In 2018, the Mail on Sunday published a story headlined “Action Direct payment protection insurance claim firm bullies sent me a £400 bill”, which contained claims that it had billed a customer despite not carrying out any work for them.
Wallis told BuzzFeed News that he had asked for his own company’s licence to be revoked. “For the avoidance of doubt, the company voluntarily requested the removal of certification from activities it no longer wished to pursue as part of a strategic review conducted by myself,” he said. “I have not been a director of this company since February 2012 and therefore cannot comment on operational matters relating to the 2018 period.”
Asked about the Claims Management Regulator’s statement referring to an investigation and enforcement action, Wallis said: “My response stands. I’ve not been a Director of that company since 2012.”
Action Direct is not the only company run by Wallis that has had run-ins with its customers.
A Freedom of Information response from Bridgend county council in 2018 revealed that Wallis’ companies have been subject to hundreds of complaints by consumers to Trading Standards.
According to the FoI response, Trading Standards had received 137 complaints about Action Direct (UK) Ltd, 166 about Fields Data Recovery Ltd, 151 about Quickie Divorce Ltd, 26 about Rapid Data Recovery Ltd, seven about Field Associates Ltd and 12 about Injunction Direct UK. The response also listed enforcement visits by Trading Standards against several of Wallis’ companies.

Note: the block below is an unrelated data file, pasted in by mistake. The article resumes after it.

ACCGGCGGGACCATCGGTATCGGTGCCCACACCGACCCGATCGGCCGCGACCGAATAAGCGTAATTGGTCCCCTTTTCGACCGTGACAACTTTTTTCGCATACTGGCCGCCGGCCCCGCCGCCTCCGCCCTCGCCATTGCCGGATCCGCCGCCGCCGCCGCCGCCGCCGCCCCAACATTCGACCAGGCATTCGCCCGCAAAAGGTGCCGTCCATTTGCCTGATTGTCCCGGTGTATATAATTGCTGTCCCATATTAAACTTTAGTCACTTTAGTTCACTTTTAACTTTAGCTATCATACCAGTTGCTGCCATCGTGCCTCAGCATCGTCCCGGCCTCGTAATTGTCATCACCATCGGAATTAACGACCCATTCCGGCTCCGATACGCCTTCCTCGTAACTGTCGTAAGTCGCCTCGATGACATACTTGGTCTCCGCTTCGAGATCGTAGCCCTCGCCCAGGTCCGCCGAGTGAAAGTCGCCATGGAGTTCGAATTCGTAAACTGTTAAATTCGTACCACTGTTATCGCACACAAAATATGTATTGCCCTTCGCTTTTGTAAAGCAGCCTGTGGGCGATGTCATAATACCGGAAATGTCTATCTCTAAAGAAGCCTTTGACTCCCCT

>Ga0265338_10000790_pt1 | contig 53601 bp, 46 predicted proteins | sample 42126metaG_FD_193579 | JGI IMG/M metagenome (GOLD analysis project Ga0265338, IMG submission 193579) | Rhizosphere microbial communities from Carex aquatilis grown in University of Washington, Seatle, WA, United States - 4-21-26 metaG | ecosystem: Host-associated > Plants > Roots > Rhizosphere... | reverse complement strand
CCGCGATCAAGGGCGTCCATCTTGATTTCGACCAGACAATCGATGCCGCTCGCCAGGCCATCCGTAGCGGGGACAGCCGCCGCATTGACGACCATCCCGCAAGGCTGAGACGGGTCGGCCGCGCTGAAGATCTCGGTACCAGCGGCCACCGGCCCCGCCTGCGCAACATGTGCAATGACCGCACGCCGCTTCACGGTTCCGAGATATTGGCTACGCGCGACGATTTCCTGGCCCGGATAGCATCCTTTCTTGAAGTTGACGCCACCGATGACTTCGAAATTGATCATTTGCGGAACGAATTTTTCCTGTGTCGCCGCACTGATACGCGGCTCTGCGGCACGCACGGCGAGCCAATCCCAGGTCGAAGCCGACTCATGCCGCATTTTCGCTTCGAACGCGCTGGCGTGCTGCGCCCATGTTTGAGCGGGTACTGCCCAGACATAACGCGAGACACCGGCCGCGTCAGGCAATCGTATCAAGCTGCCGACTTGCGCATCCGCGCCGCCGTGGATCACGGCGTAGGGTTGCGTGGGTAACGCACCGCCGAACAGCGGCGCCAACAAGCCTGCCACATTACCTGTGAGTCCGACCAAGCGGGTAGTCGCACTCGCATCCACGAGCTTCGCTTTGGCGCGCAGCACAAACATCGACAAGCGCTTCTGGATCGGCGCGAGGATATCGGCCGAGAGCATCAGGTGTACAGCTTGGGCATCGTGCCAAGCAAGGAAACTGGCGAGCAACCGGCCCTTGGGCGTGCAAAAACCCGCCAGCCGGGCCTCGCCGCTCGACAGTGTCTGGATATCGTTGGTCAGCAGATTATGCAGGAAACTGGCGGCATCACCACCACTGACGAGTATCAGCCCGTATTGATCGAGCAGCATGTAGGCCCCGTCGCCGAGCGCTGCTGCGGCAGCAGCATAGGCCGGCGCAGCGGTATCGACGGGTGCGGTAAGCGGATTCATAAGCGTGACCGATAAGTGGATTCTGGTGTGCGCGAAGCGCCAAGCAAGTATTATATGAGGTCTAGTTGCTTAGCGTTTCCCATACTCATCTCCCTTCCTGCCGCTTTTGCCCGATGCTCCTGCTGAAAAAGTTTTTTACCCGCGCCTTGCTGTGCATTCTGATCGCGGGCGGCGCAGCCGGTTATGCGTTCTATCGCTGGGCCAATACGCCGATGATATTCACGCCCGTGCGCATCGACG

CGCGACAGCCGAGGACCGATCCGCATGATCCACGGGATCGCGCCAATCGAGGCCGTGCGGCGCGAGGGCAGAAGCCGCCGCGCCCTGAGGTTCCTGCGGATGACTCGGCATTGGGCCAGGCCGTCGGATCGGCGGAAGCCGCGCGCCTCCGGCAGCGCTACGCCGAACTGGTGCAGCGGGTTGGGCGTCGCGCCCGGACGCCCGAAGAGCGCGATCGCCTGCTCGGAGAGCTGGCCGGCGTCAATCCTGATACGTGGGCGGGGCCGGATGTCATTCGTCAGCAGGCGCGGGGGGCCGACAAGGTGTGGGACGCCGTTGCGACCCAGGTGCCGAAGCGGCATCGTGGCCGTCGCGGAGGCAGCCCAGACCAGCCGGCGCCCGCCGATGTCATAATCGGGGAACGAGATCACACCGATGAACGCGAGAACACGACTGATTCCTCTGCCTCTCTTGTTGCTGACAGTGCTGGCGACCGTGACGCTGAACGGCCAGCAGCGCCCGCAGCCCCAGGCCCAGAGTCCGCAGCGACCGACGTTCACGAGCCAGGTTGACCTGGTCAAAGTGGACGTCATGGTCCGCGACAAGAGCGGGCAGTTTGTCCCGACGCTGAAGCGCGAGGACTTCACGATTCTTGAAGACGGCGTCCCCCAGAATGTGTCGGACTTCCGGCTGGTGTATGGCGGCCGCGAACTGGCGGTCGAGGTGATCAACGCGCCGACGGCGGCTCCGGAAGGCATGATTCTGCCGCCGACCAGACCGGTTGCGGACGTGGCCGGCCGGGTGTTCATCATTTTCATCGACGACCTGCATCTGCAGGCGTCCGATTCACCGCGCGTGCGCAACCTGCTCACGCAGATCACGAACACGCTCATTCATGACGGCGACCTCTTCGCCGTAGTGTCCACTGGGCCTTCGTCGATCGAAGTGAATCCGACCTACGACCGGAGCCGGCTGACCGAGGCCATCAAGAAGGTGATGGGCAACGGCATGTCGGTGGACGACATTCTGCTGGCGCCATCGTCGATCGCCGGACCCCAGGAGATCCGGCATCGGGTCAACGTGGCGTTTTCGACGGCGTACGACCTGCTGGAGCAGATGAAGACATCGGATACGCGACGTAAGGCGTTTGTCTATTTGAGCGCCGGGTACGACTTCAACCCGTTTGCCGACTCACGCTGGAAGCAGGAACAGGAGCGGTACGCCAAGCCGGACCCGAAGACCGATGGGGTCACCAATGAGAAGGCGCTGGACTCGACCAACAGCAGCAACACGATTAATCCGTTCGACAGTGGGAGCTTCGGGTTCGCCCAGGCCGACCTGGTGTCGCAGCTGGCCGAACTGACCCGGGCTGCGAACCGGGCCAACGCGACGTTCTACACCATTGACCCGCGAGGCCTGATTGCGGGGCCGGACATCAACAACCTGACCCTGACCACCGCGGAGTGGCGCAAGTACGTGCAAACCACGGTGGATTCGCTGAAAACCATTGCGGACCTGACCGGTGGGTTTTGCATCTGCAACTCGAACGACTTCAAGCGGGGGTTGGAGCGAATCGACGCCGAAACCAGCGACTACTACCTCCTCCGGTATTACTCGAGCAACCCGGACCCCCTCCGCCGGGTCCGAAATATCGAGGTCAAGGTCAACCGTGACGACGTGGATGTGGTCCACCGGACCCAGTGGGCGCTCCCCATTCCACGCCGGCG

Wallis told BuzzFeed News that he disputes the figures about enforcement visits in the FoI response and that his former company is taking legal action against Bridgend council over the disclosure.
“The figures being quoted by Bridgend Council are completely untrue. Contrary to claims made, at no time in the last several years has anyone from Trading Standards visited any of the businesses,” he said. “The company has therefore commenced legal action against Bridgend Council’s untrue claims; BCBC have asked for more time to consider the matter further, and I’ll comment further after the conclusion of this process.”
A spokesperson for Bridgend County Borough Council said: “The council can confirm that it has received a letter-before-action from Fields Group Limited. This relates to FOI responses provided previously by Bridgend County Borough Council. Due to the possibility of ongoing proceedings, the council cannot comment further at this stage.”